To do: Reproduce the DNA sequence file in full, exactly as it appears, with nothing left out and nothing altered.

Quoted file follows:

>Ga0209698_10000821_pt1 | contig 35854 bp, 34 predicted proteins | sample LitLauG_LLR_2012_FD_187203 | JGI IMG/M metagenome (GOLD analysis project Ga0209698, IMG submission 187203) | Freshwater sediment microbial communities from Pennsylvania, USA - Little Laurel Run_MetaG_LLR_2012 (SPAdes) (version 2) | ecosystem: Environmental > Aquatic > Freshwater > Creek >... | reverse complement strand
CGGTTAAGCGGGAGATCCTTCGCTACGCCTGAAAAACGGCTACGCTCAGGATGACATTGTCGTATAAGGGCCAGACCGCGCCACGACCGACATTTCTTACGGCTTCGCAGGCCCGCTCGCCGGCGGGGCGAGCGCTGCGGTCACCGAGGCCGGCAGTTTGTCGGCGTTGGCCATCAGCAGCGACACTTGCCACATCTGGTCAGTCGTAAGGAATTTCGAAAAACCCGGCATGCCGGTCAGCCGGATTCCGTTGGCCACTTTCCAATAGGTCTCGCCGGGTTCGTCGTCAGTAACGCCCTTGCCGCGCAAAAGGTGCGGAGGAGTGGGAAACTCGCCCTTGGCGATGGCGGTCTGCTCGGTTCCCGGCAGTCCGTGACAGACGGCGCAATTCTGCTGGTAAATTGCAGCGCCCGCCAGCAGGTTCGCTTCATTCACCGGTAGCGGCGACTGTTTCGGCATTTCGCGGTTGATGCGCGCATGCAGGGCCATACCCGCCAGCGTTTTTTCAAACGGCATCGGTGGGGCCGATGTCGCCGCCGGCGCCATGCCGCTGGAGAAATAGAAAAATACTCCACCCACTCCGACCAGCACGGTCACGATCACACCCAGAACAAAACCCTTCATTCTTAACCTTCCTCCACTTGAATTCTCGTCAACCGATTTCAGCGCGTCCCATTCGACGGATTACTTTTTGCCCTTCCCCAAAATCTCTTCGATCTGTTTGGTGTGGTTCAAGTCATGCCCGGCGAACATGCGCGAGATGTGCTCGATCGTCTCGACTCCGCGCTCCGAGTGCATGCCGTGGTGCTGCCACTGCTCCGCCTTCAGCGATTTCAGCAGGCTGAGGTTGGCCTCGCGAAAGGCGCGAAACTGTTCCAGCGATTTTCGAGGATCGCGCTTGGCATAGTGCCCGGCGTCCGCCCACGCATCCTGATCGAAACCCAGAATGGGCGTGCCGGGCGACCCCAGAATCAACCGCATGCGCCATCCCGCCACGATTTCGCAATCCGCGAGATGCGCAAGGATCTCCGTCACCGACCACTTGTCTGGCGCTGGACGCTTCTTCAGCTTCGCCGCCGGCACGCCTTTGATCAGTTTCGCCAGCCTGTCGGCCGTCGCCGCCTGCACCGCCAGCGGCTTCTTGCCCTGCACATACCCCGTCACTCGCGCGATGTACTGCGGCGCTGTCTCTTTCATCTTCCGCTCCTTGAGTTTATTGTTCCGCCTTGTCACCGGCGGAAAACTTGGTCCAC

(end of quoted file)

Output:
>Ga0209698_10000821_pt1 | contig 35854 bp, 34 predicted proteins | sample LitLauG_LLR_2012_FD_187203 | JGI IMG/M metagenome (GOLD analysis project Ga0209698, IMG submission 187203) | Freshwater sediment microbial communities from Pennsylvania, USA - Little Laurel Run_MetaG_LLR_2012 (SPAdes) (version 2) | ecosystem: Environmental > Aquatic > Freshwater > Creek >... | reverse complement strand
CGGTTAAGCGGGAGATCCTTCGCTACGCCTGAAAAACGGCTACGCTCAGGATGACATTGTCGTATAAGGGCCAGACCGCGCCACGACCGACATTTCTTACGGCTTCGCAGGCCCGCTCGCCGGCGGGGCGAGCGCTGCGGTCACCGAGGCCGGCAGTTTGTCGGCGTTGGCCATCAGCAGCGACACTTGCCACATCTGGTCAGTCGTAAGGAATTTCGAAAAACCCGGCATGCCGGTCAGCCGGATTCCGTTGGCCACTTTCCAATAGGTCTCGCCGGGTTCGTCGTCAGTAACGCCCTTGCCGCGCAAAAGGTGCGGAGGAGTGGGAAACTCGCCCTTGGCGATGGCGGTCTGCTCGGTTCCCGGCAGTCCGTGACAGACGGCGCAATTCTGCTGGTAAATTGCAGCGCCCGCCAGCAGGTTCGCTTCATTCACCGGTAGCGGCGACTGTTTCGGCATTTCGCGGTTGATGCGCGCATGCAGGGCCATACCCGCCAGCGTTTTTTCAAACGGCATCGGTGGGGCCGATGTCGCCGCCGGCGCCATGCCGCTGGAGAAATAGAAAAATACTCCACCCACTCCGACCAGCACGGTCACGATCACACCCAGAACAAAACCCTTCATTCTTAACCTTCCTCCACTTGAATTCTCGTCAACCGATTTCAGCGCGTCCCATTCGACGGATTACTTTTTGCCCTTCCCCAAAATCTCTTCGATCTGTTTGGTGTGGTTCAAGTCATGCCCGGCGAACATGCGCGAGATGTGCTCGATCGTCTCGACTCCGCGCTCCGAGTGCATGCCGTGGTGCTGCCACTGCTCCGCCTTCAGCGATTTCAGCAGGCTGAGGTTGGCCTCGCGAAAGGCGCGAAACTGTTCCAGCGATTTTCGAGGATCGCGCTTGGCATAGTGCCCGGCGTCCGCCCACGCATCCTGATCGAAACCCAGAATGGGCGTGCCGGGCGACCCCAGAATCAACCGCATGCGCCATCCCGCCACGATTTCGCAATCCGCGAGATGCGCAAGGATCTCCGTCACCGACCACTTGTCTGGCGCTGGACGCTTCTTCAGCTTCGCCGCCGGCACGCCTTTGATCAGTTTCGCCAGCCTGTCGGCCGTCGCCGCCTGCACCGCCAGCGGCTTCTTGCCCTGCACATACCCCGTCACTCGCGCGATGTACTGCGGCGCTGTCTCTTTCATCTTCCGCTCCTTGAGTTTATTGTTCCGCCTTGTCACCGGCGGAAAACTTGGTCCAC